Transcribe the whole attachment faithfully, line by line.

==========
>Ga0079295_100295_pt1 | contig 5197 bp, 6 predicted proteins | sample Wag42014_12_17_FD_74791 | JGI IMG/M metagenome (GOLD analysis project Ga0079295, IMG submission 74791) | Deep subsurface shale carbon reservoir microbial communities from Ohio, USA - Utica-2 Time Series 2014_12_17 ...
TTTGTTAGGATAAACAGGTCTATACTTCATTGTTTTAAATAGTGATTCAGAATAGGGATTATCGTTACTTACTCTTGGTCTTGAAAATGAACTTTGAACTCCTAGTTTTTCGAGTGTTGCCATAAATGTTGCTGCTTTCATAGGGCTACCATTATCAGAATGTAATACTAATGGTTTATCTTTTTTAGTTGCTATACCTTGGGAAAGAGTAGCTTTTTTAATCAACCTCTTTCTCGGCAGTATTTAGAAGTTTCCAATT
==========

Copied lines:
>Ga0079295_100295_pt1 | contig 5197 bp, 6 predicted proteins | sample Wag42014_12_17_FD_74791 | JGI IMG/M metagenome (GOLD analysis project Ga0079295, IMG submission 74791) | Deep subsurface shale carbon reservoir microbial communities from Ohio, USA - Utica-2 Time Series 2014_12_17 ...
TTTGTTAGGATAAACAGGTCTATACTTCATTGTTTTAAATAGTGATTCAGAATAGGGATTATCGTTACTTACTCTTGGTCTTGAAAATGAACTTTGAACTCCTAGTTTTTCGAGTGTTGCCATAAATGTTGCTGCTTTCATAGGGCTACCATTATCAGAATGTAATACTAATGGTTTATCTTTTTTAGTTGCTATACCTTGGGAAAGAGTAGCTTTTTTAATCAACCTCTTTCTCGGCAGTATTTAGAAGTTTCCAATT